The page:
Creighton Court area transformation continues despite $30M federal loss
Jeremy M. Lazarus | 10/13/2016, 4:16 p.m.
Richmond already is signaling it is ready to move ahead with the planned transformation of the Creighton Court public housing community, despite losing out on a $30 million federal grant.
Next week, Richmond City Council is expected to do its part by unanimously authorizing the city housing authority to issue $5.5 million in bonds to enable its nonprofit partner, The Community Builders (TCB), to develop one of the project’s early elements — 45 apartments.
The apartments are to be part of the transformation of the 22-acre site now occupied by the former Armstrong High School. The old school building is in the 1600 block of North 31st Street, about a block east of Creighton Court that fronts Nine Mile Road near the city border with Henrico County.
By using bonds induced by the Richmond Redevelopment and Housing Authority, TCB would gain a lower interest rate in selling them to a financial institution. The bonds, though, would not become an obligation of the city, officials said.
Aside from putting a key financial piece in place, the city and RRHA are making plans for the demolition of the school building, which must be cleared away for the project.
The city has set aside $4 million, along with $2.5 million from a state grant, to pay for demolition, site work and installation of piping, streets and alleys for the project.
Overall, the Armstrong site is to be filled with 256 new residences, including 220 apartments and 36 single-family homes, during the next two to five years.
More than half of the apartments — 126 — would be reserved for families from Creighton Court to relocate, enabling TCB, RRHA and the city to begin clearing buildings in Creighton Court for a projected $220 million redevelopment, officials have said.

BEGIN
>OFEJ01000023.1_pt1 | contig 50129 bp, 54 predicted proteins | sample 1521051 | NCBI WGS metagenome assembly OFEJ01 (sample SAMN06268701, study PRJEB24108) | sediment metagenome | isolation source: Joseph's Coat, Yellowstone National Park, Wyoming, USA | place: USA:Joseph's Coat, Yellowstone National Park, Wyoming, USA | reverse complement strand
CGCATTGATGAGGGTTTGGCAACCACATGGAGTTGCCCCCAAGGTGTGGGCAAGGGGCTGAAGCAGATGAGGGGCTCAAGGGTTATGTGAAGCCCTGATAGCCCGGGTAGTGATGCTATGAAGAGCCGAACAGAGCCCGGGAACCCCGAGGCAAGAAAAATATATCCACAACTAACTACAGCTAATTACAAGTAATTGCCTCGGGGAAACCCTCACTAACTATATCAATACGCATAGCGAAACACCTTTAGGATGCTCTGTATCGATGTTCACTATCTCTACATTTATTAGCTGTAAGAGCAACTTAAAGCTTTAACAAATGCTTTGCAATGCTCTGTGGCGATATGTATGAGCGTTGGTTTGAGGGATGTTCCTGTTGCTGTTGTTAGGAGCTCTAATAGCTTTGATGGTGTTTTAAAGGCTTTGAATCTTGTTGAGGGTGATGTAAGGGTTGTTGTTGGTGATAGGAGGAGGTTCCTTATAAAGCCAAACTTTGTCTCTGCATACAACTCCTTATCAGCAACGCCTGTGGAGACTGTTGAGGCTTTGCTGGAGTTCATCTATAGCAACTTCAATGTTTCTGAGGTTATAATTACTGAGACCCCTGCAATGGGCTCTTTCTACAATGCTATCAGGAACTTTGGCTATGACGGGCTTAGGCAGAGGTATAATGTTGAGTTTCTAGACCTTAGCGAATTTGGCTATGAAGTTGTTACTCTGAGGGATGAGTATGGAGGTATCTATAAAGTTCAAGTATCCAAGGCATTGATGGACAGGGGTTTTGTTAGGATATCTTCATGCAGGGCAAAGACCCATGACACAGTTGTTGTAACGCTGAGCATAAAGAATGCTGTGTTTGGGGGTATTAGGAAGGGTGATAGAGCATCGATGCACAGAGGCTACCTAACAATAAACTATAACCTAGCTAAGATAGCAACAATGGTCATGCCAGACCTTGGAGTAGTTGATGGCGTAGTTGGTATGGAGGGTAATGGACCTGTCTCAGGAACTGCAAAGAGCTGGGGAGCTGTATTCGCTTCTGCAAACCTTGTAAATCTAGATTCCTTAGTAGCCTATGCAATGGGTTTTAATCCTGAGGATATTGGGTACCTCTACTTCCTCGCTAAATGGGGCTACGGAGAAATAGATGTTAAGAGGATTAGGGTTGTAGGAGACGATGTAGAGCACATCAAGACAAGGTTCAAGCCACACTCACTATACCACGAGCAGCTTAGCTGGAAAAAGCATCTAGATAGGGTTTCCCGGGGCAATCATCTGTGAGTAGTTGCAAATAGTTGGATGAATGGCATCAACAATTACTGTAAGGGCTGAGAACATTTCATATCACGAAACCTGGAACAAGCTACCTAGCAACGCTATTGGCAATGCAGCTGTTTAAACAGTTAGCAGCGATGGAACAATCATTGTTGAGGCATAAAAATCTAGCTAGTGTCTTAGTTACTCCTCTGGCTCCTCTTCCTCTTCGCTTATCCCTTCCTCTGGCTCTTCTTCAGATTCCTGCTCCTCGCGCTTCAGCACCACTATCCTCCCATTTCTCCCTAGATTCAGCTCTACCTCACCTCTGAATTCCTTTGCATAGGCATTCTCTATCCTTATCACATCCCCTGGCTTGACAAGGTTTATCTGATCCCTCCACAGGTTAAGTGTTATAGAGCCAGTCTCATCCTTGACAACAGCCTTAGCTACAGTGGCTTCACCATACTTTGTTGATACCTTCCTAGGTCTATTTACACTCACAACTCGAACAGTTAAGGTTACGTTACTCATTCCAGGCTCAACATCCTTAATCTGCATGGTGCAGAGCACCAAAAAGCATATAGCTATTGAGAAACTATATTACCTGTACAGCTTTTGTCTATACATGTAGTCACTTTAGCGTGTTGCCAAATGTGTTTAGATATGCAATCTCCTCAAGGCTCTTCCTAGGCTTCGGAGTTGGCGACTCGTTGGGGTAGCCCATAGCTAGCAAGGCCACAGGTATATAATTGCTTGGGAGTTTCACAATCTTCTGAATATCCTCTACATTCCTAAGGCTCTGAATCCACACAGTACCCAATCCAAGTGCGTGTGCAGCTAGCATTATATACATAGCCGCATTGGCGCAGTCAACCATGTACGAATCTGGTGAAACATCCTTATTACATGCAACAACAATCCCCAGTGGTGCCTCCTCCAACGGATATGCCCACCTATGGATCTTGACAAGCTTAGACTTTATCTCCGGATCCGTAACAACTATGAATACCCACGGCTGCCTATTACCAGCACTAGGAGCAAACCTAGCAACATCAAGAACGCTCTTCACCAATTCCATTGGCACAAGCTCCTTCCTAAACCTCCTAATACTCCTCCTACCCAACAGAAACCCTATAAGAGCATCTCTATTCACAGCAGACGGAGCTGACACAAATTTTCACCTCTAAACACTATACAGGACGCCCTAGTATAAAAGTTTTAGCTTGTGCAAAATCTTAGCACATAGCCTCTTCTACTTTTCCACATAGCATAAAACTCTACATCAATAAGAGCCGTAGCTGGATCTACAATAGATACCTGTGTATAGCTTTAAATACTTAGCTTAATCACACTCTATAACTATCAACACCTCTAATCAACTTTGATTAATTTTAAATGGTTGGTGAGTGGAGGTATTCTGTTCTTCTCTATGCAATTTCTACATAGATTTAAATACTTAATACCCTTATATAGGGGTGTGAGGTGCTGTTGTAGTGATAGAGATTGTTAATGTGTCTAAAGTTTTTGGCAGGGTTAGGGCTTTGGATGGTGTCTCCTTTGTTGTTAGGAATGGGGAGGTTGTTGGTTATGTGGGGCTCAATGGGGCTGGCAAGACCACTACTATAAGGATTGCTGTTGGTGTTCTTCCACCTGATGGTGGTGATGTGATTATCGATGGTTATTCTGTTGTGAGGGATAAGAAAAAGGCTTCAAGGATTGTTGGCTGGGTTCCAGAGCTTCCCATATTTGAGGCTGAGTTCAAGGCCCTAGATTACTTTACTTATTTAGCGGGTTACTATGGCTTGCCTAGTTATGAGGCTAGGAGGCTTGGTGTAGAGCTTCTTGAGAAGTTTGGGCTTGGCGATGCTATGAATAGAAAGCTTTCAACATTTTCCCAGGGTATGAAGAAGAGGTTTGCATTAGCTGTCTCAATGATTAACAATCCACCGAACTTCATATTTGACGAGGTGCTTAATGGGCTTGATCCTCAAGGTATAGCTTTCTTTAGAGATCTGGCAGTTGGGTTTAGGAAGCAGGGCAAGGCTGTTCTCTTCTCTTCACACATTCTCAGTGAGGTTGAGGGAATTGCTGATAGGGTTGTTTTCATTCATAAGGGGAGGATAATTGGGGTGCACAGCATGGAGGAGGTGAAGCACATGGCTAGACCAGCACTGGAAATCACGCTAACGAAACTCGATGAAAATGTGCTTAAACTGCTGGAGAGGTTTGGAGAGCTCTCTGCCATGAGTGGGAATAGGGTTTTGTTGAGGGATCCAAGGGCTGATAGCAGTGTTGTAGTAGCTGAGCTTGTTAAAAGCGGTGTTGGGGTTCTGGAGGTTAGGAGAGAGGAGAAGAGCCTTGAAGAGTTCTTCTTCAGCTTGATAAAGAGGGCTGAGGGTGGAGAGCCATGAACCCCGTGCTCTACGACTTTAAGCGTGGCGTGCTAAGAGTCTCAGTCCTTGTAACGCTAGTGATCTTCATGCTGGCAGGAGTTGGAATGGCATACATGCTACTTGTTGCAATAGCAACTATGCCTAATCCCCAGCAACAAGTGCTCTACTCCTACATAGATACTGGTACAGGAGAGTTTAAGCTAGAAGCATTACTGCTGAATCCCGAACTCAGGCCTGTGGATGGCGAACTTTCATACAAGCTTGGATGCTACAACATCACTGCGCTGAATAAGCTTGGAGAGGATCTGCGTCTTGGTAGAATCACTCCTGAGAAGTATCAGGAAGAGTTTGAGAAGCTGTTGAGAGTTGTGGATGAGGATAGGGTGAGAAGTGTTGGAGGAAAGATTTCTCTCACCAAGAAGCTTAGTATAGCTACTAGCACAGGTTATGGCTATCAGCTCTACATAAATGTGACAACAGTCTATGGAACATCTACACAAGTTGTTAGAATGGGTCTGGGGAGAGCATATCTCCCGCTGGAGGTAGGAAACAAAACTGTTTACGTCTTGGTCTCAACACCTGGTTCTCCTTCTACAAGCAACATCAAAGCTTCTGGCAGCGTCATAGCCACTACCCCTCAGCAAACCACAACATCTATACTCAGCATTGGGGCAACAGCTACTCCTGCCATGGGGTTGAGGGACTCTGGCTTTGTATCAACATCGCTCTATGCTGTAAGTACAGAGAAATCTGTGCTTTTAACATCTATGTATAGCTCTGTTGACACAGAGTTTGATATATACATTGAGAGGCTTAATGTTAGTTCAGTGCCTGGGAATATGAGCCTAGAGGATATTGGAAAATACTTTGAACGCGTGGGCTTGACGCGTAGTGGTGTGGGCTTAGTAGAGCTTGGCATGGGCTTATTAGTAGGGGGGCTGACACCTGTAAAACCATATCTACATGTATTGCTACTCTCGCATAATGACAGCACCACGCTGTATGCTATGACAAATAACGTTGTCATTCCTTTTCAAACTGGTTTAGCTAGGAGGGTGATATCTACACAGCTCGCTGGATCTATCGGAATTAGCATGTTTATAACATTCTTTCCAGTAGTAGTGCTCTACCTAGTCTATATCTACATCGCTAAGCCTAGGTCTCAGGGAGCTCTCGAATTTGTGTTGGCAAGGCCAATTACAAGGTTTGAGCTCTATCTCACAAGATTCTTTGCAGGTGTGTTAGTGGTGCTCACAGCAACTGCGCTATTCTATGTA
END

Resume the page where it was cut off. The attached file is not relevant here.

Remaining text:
T.K. Somanath, RRHA’s chief executive officer, expressed disappointment on Sept. 29 after learning that Richmond was not on the list of five cities that would receive $30 million in grants from the U.S. Department of Housing and Urban Development to redevelop public housing.
However, he said RRHA is not deterred.
“RRHA is 100 percent committed to deliver on the transformation plan for Creighton Court developed in concert with the community,” Mr. Somanath said.
Despite the snub from HUD, he said, “This in no way diminishes the enthusiasm and the accomplishments achieved through nearly two years of planning.”
He noted that more than $174 million in other public and private financing has been secured for the revitalization plan. “While the (HUD) funds would provide a considerable boost, RRHA and all partners are committed” to moving ahead.
He noted that the redevelopment of the Armstrong site, the first phase, does not need the HUD funding to move forward.